May 22, 2012
An account of my tour of the Master Chocolatier's Wardour Street flagship.
I was meant to interview Paul A Young. Meant to but couldn’t. Because the man with his name above the door, and his heart and soul in the chocolates, of this glamorous Wardour Street boutique had been called away on a last minute emergency. But I promise I will talk to Paul another time, he is far too important to the world of chocolate for me to let that slide. So no Paul today, but there was still chocolate, so I went anyway!
There was chocolate, and there was the lovely Michael, Paul’s head chocolatier. He guided me round the beautiful trademark-purple boutique and the brand-spanking new kitchens with all the pride and zeal you could possibly hope for in an artist of his craft. A man after my own heart, he greeted me with a dark chocolate truffle made with Pacari 85% Equadorian chocolate. It was supremely light and clean, with the fruity cacao allowed full expression, managing to be both light and fruity, but also having rich intensity. This boded very very well for things to come.
What is instantly clear here is how success, and expansion into 3 shops, has done nothing to dilute the artisanal purity of Paul’s vision. The relationship between the kitchen and the shop is a happy symbiosis, as Michael says how thrilling he finds it that he can check what is needed and make accordingly. And that all the chocolatiers love being able to see the response to what they are making. This is both motivating and can generate ideas.
A consummate foodie I was truly among friends there, as they are all keen cooks. They describe an enviably creative environment, where their own cooking and experimentation with food can inform productive brainstorming sessions with Paul where he will ‘design’ new and seasonal variations of the chocolates.
I would happily have stayed all day, not least because the elegant shop is so inviting and sumptuous. But mostly because it is a treat to find such a passion, and we could have talked chocolate for days. Michael did however, politely, remind me that he had chocolates to make! Heaven forbid I keep him from the most important part.
One truly special thing about Paul is his magical creativity with unusual flavours, his marmite truffle is famous, but there are constantly new intriguing combinations. Some will be to your taste, some will not, but they are all brilliantly judged and there is something for everyone. Equally important is Paul’s dedication to supporting the best new chocolate makers, by showcasing their work in his chocolates and selling their bars. He carefully marries the couverture he uses to the flavours in each and every chocolate.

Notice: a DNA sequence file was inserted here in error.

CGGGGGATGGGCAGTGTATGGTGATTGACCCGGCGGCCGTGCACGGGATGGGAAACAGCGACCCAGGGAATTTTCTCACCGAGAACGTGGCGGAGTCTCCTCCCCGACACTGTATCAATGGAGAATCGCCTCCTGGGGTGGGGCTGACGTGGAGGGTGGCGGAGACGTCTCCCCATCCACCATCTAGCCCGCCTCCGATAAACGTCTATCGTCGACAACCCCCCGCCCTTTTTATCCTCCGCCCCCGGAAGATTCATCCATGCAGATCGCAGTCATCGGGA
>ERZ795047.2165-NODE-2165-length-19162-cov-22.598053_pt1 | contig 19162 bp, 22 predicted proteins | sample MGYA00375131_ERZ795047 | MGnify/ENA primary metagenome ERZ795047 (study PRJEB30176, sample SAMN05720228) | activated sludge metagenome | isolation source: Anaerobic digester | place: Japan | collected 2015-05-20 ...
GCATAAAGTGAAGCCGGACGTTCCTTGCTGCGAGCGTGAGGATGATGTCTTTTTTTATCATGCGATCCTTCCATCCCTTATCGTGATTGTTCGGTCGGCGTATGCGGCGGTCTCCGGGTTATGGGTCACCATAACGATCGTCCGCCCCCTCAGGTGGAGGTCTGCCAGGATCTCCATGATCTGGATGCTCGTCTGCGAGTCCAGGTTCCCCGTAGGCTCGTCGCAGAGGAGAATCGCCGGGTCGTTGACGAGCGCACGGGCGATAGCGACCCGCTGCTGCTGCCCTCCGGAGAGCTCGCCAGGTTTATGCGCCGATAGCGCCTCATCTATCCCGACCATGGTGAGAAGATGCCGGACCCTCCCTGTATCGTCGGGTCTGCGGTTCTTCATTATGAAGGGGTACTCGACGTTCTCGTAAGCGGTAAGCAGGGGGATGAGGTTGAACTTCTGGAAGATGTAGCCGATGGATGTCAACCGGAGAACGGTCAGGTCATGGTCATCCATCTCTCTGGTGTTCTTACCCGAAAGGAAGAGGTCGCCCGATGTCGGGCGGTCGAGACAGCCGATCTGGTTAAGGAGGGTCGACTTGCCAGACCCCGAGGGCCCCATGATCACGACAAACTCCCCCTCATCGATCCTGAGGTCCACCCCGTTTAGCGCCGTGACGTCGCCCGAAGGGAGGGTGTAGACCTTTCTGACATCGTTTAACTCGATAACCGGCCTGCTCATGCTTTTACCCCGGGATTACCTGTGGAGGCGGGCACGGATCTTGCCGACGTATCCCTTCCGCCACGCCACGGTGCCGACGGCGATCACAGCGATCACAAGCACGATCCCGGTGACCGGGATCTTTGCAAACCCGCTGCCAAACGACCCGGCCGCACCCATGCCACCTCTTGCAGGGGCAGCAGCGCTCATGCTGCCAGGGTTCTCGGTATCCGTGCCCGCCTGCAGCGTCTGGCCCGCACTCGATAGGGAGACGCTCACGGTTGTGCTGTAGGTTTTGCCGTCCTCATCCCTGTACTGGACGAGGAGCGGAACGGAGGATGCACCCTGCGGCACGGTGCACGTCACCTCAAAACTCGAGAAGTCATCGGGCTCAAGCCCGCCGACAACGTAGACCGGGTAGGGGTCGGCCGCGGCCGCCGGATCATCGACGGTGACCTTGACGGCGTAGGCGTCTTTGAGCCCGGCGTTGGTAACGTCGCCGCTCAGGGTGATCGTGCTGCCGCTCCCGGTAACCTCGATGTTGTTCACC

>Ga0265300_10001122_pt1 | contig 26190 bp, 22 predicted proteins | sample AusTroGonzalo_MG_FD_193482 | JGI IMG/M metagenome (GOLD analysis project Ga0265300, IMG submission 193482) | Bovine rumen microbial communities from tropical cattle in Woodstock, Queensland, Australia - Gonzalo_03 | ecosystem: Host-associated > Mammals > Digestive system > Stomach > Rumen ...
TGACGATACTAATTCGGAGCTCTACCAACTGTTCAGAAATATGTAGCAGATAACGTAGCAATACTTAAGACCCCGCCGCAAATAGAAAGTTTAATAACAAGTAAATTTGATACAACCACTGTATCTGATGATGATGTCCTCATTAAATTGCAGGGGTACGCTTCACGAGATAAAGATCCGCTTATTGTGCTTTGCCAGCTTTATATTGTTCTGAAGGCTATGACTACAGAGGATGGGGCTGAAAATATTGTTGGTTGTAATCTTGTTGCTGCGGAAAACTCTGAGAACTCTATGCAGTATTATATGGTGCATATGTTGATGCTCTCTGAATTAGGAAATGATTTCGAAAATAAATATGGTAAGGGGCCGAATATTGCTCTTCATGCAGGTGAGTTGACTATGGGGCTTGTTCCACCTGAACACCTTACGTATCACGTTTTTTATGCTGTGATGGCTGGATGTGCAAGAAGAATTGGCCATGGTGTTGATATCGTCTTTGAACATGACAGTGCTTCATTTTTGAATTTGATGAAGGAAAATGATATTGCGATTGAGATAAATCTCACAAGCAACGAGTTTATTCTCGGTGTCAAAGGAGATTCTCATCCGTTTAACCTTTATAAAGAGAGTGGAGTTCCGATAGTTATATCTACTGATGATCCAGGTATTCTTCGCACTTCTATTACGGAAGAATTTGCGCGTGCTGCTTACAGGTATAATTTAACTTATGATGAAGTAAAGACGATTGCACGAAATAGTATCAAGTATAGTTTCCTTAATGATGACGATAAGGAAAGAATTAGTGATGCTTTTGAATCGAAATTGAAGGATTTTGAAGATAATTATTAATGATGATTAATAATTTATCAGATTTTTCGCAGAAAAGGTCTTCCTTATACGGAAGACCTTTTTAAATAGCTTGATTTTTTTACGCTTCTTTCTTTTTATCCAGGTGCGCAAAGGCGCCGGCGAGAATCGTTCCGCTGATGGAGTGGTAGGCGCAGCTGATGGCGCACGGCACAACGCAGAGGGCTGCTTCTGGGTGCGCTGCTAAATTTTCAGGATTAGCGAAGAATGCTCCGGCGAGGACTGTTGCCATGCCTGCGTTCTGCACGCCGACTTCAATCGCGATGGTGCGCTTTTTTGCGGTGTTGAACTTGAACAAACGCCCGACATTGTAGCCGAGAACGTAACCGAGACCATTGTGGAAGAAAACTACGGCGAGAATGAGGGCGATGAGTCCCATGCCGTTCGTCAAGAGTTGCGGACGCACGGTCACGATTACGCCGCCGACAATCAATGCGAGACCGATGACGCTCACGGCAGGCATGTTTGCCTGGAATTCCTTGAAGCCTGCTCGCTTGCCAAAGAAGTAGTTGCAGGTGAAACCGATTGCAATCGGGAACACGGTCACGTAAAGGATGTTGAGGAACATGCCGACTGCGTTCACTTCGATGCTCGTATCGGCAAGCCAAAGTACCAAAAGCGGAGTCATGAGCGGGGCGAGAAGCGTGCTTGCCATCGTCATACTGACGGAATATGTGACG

So what about those chocolates! In my tireless dedication to keeping you up to date with all things chocolate I set out to taste some of the very latest releases, plus a couple of old favourites for good measure.
The dark chocolate faceted shell of the Coffee, Rose and Cardamom chocolate is prettily anointed with a metallic rose lustre. Like most of Paul’s chocolates it looks a picture, the decoration enhancing the experience but without being wacky or dominant. The same could be said for the expert balancing of all the flavours within. It is a soft fluid ganache that starts with the softest coffee flavour, like a well judged cappuccino. Rose comes next, and while not being a fan of floral inclusions generally I really like this, it is fresh, and real, like a damp fresh petal, with not a hint of perfume of soap. The Cardamom is a natural partner for the rose, spicing it, and adding to it. Then the coffee comes back in, darker now, and melding into the cocoa richness of the chocolate.
Passion Fruit Curd in a 70% Raw Ecuadorian shell is as zingy with fruit as I have tasted, short of diving into a fresh tropical fruit. The filling has that peculiar combination of richness and acidity that characterises a curd. For me they can be too rich, but here the passion fruit opens up the taste-buds rather than coating them. The pairing with an intense raw chocolate like the superb Pacari used here is perfectly judged. It can fully match the intense fruitiness of the curd with it’s own acidity, which kicks in just as the passion fruit starts to fade, and pulls the whole back to the warmer notes of cocoa.
Welsh Goat’s Cheese, Lemon and Thyme in 66% Caribbean chocolate, represents the kind of ‘out there’ suggestion that will have some punters raising their eyebrows. I tasted something at last year’s Salon du Chocolat in Paris using sheep’s cheese. And despite being made by a Swedish chocolatier who had won awards from the Salon for their filled chocolates, I did not have any urgency to repeat the experience. Suffice to say there was a little too much sheep in evidence. But I need not have feared, this newly developed flavour is really quite yummy. It comes on like the perfect lemon cheesecake, not so lemony that it doesn’t work well with the chocolate, the goat’s cheese just supplying a pleasing but nonspecific mild tang. The thyme is present but subtle, and arrives after the cheesecake, but before it becomes too much. It is all beautifully balanced, fresh and sweet, with the acidity of the lemon and the slight savoury addition of the cheese bringing out the acidity and fruit in the chocolate.